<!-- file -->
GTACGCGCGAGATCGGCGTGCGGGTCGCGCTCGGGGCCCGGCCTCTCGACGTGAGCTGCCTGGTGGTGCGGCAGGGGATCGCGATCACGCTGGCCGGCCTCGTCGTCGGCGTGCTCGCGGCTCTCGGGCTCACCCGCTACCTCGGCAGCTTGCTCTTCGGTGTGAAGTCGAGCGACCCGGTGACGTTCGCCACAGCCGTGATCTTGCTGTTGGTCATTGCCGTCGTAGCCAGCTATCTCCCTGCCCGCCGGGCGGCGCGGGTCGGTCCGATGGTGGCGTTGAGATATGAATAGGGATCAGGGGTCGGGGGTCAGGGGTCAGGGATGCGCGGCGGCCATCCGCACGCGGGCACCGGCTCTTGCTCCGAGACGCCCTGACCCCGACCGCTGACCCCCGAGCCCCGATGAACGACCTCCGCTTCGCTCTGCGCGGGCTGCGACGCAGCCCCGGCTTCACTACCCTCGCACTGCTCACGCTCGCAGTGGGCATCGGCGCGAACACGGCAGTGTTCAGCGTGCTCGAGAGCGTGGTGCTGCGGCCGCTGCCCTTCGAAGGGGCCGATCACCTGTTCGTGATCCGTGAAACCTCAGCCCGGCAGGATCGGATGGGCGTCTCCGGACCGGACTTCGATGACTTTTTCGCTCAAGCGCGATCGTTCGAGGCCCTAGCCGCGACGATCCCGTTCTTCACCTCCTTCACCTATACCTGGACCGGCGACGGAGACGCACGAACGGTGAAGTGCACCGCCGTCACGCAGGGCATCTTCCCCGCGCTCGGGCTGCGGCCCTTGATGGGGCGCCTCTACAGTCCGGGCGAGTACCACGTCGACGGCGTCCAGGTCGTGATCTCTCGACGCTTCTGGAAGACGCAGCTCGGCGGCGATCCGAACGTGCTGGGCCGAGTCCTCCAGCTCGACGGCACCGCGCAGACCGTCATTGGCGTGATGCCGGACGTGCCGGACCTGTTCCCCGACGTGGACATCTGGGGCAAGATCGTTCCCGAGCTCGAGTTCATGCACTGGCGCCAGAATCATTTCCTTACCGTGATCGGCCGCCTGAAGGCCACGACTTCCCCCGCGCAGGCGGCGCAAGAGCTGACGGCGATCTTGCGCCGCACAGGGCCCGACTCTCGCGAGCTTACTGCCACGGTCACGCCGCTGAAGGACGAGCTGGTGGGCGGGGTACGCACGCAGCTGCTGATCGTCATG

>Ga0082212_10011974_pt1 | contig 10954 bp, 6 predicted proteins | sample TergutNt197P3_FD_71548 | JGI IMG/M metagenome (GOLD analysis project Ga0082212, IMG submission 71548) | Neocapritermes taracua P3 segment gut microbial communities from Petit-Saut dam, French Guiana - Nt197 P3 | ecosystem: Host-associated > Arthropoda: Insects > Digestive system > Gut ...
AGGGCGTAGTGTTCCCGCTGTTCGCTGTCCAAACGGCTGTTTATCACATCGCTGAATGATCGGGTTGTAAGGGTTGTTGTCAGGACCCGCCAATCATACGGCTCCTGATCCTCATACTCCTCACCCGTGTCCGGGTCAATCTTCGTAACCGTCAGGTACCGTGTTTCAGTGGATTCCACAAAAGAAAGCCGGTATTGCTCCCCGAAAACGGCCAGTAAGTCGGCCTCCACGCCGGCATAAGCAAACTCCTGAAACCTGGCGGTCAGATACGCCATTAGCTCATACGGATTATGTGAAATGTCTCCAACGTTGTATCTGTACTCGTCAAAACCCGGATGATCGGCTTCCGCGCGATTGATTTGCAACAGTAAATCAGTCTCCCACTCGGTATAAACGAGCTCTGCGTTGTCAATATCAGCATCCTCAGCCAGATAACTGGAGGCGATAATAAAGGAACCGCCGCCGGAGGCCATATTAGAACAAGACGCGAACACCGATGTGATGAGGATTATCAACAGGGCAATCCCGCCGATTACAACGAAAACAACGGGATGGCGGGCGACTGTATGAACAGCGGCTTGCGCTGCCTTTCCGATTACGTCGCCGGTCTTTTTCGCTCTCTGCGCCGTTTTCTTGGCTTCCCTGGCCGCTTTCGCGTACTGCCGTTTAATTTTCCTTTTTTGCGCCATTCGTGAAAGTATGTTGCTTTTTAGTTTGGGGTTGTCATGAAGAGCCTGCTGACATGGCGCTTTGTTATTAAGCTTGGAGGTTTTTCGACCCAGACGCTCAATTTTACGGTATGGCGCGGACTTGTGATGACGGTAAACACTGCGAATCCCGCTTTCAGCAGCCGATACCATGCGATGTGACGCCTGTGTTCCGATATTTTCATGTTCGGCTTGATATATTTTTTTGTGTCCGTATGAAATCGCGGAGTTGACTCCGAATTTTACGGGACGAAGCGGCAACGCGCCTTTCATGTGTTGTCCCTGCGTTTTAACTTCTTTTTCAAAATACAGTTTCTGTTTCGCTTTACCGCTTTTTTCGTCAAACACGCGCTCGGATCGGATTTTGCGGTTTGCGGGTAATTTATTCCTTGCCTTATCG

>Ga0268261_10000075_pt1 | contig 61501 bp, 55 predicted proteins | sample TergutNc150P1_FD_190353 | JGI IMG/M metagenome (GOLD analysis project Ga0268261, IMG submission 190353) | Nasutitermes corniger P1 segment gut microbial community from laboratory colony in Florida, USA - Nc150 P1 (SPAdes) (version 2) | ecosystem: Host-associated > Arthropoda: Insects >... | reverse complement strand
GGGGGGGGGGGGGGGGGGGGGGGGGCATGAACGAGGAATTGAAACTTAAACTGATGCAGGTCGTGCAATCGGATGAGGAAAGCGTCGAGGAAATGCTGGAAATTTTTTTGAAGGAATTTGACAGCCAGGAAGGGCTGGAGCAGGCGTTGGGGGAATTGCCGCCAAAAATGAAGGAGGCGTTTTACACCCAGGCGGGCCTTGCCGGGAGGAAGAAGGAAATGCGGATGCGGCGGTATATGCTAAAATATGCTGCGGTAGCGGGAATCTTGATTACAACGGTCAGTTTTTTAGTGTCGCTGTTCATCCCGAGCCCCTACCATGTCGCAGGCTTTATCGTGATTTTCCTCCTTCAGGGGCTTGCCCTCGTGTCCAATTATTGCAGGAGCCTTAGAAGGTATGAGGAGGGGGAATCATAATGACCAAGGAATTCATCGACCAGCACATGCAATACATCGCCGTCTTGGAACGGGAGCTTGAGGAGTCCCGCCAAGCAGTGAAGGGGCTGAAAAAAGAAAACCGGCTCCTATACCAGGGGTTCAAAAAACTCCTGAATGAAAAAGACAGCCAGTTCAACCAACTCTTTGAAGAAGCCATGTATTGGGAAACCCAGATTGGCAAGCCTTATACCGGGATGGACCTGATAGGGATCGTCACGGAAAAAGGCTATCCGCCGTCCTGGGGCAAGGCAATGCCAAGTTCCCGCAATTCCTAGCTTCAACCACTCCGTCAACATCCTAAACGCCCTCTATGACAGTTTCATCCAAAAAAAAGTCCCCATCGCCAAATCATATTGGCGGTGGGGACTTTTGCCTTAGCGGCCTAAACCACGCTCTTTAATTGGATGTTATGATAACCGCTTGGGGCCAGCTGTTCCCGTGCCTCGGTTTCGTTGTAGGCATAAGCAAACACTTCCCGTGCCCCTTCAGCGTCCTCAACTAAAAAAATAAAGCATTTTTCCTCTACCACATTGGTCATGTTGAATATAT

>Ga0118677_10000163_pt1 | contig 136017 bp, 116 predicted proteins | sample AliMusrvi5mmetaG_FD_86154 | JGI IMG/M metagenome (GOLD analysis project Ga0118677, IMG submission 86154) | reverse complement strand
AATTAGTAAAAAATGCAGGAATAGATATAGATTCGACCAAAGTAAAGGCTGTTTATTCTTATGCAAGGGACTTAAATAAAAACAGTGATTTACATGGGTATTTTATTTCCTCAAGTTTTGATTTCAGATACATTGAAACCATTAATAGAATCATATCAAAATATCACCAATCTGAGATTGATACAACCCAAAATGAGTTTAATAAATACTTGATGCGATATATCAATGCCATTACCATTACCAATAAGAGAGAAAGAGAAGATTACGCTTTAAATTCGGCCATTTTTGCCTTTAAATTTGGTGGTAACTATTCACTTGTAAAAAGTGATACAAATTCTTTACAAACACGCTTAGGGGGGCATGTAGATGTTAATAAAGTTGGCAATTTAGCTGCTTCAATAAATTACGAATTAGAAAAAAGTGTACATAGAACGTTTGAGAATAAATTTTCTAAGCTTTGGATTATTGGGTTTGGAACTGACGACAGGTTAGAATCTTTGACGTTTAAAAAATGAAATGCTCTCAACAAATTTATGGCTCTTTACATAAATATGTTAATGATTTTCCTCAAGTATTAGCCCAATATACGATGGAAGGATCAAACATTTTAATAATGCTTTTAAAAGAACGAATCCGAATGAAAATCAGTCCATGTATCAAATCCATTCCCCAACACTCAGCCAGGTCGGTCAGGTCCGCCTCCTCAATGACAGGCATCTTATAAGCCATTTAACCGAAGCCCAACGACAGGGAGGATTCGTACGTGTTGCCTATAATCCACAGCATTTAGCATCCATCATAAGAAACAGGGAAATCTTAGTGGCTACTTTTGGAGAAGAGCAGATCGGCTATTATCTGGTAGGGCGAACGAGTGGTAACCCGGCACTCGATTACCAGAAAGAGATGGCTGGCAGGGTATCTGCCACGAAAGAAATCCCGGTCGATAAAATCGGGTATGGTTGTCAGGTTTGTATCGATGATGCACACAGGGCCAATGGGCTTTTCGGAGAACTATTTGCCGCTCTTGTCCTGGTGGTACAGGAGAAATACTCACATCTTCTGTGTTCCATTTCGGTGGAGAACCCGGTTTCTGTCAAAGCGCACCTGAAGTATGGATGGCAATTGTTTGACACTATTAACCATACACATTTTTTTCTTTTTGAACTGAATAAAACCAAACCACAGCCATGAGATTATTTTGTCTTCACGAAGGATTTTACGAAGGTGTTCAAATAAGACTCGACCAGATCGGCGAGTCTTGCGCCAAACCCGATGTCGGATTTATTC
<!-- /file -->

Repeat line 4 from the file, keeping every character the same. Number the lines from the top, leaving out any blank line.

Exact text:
>Ga0268261_10000075_pt1 | contig 61501 bp, 55 predicted proteins | sample TergutNc150P1_FD_190353 | JGI IMG/M metagenome (GOLD analysis project Ga0268261, IMG submission 190353) | Nasutitermes corniger P1 segment gut microbial community from laboratory colony in Florida, USA - Nc150 P1 (SPAdes) (version 2) | ecosystem: Host-associated > Arthropoda: Insects >... | reverse complement strand